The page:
Every taxpayer whose tax is wasted on this white elephant

Anonymous said...

Government does not solve problems; it subsidises them.

Anonymous said...

and so say all of us

Anonymous said...

Orion Health's involvement in this project is like deja vu all over again. In the late 1990s they (Orion) were wheeled in at the last minute to provide a 'solution' for Health Connect in Tasmania. They also 'won' the NSW Health-e-Link project, by all accounts a $30 million dollar fizzer. Has it been switched off yet?

It seems as if they can always come up with an 'out of the box standards-based solution' (oxymoronic I hear you ask?)in order to save the day for embarrassed governments that discover the task at hand is a little harder than it looks.

The success of this approach should be judged on the eventual outcomes.

One other matter. The correspondent above describes HealthLink as 'Orion's secure messaging provider and primary care integrator' this is an incorrect depiction. It is true that Orion does have a large stake in HealthLink but they are quite separately run companies and I happen to know that there is a lot of tension between them, especially over shared record strategies.

However I will leave that to them to confirm or deny.

Hmmm, a solution based approach or a standards based approach, lets see what happens next?

Anonymous said...

Given the deadlines, I don't think that there was any option other than to select an existing (and highly successfull) Integration Package. If anyone can pull this off, it will be Orion and the stakes are so high that they will pull out all the stops.

Orion do use standards - the nature, and world-wide implementation base, of their products mean that they have probably implemented every standard in the E-Health playbook and will be able to implement NEHTA's adaptations of these standards faster than most.

Since when have solutions and standards as mutually-exclusive concepts in software development?

Anonymous said...

Just for fun - lets be another Anonymous but with a twist. If you are going to bag something put your name to it otherwise shut up. I can be Anonymous because i believe in the PCEHR and whilst it might be a bit slow or rocky at first surely better to start. It must be easier to iron out wrinkles than spend bloody ages discussing what an iron is !! If anyone is going to bad mouth this then put your name to it - at least Geoff did that.

Dr David More MB PhD FACHI said...

2 Questions.

Who is Geoff?

Why are you not using your name?

I am you will note, and for the record I think the PCEHR is an ill conceived pile of 'dog poo' that is doomed to failure and I hate massive and obvious waste of my taxes.

If there was a reasonable plan I would be keen as mustard but this is just a rubbish plan in my view!


Anonymous said...

Dude the reason we do not put our names to the entries is we work in the industry. Sad reflection on the industry - but as an insider, it is 100% true that if my name was on this, it would effect me personally.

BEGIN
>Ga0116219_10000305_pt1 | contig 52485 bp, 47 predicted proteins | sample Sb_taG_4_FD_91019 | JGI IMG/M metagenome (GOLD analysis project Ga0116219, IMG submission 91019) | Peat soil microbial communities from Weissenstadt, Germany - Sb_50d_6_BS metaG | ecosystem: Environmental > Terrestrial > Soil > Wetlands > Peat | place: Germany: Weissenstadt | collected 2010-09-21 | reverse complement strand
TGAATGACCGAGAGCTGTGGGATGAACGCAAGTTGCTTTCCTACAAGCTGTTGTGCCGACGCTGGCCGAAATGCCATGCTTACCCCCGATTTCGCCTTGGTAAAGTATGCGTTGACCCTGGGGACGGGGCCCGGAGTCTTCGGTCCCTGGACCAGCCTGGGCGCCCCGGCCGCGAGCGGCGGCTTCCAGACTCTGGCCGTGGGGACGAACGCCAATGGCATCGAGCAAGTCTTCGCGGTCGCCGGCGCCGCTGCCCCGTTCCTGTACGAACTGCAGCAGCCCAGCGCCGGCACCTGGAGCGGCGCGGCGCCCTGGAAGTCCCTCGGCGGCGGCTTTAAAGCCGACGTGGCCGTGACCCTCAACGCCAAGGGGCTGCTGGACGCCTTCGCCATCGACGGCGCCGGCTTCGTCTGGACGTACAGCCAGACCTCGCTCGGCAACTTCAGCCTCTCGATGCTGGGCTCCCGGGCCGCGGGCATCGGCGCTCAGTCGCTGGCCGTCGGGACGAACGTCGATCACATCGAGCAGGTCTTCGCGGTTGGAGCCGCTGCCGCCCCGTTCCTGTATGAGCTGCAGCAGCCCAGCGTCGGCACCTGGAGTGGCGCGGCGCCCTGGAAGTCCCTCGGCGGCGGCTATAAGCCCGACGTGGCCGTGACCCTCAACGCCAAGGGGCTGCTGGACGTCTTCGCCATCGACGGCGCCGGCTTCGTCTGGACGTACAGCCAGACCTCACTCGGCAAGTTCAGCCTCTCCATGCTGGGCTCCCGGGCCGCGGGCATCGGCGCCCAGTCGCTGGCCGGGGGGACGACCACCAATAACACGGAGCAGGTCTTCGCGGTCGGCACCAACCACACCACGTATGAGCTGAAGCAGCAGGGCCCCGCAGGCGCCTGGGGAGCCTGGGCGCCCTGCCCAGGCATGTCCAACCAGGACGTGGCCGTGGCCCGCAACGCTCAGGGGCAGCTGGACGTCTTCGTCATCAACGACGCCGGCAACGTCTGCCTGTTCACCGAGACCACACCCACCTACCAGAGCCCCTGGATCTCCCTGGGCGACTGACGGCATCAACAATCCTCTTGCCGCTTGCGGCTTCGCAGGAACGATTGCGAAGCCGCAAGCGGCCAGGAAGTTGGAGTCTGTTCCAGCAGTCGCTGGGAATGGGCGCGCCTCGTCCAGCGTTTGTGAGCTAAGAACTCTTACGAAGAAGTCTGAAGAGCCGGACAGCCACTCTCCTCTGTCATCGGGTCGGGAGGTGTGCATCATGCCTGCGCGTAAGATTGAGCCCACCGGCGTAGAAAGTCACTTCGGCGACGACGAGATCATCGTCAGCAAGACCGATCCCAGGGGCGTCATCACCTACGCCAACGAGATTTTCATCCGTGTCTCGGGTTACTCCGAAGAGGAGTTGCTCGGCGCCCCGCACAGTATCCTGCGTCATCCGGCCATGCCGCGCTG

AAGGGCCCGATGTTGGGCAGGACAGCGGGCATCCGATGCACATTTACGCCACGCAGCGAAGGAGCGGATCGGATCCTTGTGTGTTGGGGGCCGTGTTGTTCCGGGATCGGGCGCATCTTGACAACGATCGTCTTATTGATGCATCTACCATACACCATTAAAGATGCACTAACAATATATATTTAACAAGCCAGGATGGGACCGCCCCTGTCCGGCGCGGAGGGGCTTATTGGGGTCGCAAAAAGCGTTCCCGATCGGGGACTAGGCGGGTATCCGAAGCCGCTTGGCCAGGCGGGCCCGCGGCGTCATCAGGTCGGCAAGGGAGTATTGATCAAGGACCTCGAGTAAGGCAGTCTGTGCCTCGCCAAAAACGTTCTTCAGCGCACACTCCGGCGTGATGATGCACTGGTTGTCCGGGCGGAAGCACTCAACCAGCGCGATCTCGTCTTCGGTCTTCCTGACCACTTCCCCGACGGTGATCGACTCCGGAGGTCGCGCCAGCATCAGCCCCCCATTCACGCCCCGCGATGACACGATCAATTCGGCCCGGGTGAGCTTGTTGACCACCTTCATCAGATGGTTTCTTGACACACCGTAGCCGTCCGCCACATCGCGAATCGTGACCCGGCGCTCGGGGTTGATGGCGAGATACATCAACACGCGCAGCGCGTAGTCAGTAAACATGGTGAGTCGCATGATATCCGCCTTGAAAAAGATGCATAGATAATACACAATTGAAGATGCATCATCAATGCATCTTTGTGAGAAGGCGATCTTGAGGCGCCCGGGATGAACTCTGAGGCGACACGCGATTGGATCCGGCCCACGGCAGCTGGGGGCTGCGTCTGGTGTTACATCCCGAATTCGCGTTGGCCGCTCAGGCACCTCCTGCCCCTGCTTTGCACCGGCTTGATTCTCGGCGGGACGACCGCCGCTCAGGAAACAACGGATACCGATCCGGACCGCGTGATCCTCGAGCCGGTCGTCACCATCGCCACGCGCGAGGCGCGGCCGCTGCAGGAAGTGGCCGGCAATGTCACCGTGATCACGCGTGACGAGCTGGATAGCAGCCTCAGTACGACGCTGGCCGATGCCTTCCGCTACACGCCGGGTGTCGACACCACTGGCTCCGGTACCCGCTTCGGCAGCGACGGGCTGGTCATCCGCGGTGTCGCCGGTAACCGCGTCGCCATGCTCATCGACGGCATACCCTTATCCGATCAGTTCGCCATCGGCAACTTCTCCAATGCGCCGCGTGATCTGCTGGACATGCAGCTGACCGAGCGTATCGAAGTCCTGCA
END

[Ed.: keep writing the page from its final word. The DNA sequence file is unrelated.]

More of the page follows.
If the PCEHR was not such a massive political reach, I can assure you I would not be throwing rocks but debating the finer points of the project.

I am a great believer in EHR's, and this breaks my heart as what we have is a flawed model. Not something to iron out the wrinkles, what we have is something that is simply not going to work.

I repeat it will not work is the most commonly held view I hear by those both inside and outside the castle walls.

A lot of the valuable info will simply not be on, why are GP's going to be using this ....my GP told me they would not bother using it as they are only interested in their notes, plus they already have a delivery system for DS's with the major hospitals.

Medicolegally - it is very unclear, and finally the AMA aint on board which is a 6 inch nail in the coffin.

Doubt all you like - if the proposal was robust and David was attacking it, I'd have no issue in coming on here and defending it. The proposal model is flawed, and I see this harming an industry I care about.


Dr David More MB PhD FACHI said...


It's worse than that. This will set e-health back a decade and it can only be someone who doesn't really understand that does not realise that.

"I am a great believer in EHR's, and this breaks my heart as what we have is a flawed model. Not something to iron out the wrinkles, what we have is something that is simply not going to work.

I repeat it will not work is the most commonly held view I hear by those both inside and outside the castle walls."

This is just not a useable EHR for docs or patients.. That simple!


Dr David More MB PhD FACHI said...

"Anonymous said...

Dude the reason we do not put our names to the entries is we work in the industry. Sad reflection on the industry - but as an insider, it is 100% true that if my name was on this, it would effect me personally."

Of course DoHA and NEHTA should be held accountable for their approach to openness and free speech. Frankly is just sucks!